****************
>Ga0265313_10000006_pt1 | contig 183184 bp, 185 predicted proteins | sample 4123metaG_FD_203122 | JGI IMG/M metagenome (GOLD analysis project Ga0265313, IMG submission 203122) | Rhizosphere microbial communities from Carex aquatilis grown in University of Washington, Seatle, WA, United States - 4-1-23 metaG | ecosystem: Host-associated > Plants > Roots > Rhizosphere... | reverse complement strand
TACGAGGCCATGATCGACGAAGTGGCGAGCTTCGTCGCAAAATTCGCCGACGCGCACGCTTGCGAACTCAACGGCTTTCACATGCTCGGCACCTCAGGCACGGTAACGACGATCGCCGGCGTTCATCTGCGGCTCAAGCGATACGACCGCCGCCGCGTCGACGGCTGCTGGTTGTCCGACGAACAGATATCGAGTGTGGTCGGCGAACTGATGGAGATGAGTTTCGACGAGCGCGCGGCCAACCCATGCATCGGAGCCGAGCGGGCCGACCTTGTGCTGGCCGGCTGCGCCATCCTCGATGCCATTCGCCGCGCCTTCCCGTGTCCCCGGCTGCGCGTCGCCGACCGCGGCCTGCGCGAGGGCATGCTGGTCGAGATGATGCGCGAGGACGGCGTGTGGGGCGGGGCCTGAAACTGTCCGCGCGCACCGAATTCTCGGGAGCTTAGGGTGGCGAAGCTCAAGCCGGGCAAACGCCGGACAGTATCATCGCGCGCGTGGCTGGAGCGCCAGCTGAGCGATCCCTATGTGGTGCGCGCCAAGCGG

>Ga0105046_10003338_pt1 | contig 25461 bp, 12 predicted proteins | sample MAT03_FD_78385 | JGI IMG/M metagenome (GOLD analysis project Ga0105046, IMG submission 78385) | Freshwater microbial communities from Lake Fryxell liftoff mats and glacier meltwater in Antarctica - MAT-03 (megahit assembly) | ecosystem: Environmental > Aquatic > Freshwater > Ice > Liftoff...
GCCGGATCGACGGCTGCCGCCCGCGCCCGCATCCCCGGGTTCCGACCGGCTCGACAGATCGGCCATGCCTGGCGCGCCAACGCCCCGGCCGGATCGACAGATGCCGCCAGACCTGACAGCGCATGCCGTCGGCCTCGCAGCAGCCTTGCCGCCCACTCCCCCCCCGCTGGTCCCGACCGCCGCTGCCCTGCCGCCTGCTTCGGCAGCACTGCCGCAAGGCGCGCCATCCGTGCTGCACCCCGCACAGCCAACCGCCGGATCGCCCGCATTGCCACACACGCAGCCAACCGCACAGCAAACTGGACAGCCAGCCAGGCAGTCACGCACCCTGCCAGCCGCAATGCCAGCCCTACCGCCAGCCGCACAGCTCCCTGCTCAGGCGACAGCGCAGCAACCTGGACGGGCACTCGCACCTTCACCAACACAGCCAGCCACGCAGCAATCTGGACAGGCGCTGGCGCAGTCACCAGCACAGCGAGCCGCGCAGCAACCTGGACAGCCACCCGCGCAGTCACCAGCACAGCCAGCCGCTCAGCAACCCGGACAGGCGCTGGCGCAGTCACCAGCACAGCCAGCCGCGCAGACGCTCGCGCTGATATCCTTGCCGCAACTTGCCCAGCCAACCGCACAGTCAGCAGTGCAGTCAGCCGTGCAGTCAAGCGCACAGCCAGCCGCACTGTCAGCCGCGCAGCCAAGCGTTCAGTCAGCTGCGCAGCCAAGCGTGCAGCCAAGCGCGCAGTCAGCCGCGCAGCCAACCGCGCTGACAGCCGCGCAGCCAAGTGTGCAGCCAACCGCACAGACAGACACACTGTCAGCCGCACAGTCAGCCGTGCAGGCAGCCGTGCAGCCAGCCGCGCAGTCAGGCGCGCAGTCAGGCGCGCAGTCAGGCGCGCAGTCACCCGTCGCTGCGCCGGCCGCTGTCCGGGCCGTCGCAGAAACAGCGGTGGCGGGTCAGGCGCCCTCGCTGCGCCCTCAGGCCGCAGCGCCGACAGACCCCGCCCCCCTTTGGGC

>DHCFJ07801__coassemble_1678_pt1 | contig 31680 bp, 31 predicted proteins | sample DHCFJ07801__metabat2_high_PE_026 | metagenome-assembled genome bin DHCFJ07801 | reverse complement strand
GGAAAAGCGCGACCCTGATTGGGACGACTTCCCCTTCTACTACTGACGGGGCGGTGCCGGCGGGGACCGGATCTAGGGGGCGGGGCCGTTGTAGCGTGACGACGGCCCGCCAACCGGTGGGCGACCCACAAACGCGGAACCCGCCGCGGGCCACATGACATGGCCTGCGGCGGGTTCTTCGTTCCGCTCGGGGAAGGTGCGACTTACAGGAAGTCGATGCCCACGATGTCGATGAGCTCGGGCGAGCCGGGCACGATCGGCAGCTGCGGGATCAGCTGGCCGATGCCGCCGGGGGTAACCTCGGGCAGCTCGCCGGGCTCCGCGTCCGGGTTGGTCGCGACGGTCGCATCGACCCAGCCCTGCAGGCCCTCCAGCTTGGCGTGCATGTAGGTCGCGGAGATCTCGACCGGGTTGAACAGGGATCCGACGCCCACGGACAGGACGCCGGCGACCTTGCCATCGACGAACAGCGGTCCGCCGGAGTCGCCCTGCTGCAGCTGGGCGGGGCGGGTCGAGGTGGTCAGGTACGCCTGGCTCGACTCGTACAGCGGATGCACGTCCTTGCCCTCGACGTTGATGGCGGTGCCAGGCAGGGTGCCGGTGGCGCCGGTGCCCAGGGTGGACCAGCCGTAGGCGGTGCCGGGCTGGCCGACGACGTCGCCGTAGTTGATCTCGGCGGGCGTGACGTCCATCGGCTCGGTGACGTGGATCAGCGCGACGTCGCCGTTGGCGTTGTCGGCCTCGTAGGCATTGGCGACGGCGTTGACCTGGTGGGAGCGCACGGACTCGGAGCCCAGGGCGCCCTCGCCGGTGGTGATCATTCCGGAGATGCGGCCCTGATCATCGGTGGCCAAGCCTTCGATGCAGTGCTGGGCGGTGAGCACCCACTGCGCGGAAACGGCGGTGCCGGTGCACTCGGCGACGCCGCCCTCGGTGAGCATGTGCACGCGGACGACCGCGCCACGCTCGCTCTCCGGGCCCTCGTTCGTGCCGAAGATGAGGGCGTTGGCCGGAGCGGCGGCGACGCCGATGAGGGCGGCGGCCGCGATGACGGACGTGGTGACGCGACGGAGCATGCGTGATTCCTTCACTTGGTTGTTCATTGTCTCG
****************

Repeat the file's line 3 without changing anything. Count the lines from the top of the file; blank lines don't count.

>Ga0105046_10003338_pt1 | contig 25461 bp, 12 predicted proteins | sample MAT03_FD_78385 | JGI IMG/M metagenome (GOLD analysis project Ga0105046, IMG submission 78385) | Freshwater microbial communities from Lake Fryxell liftoff mats and glacier meltwater in Antarctica - MAT-03 (megahit assembly) | ecosystem: Environmental > Aquatic > Freshwater > Ice > Liftoff...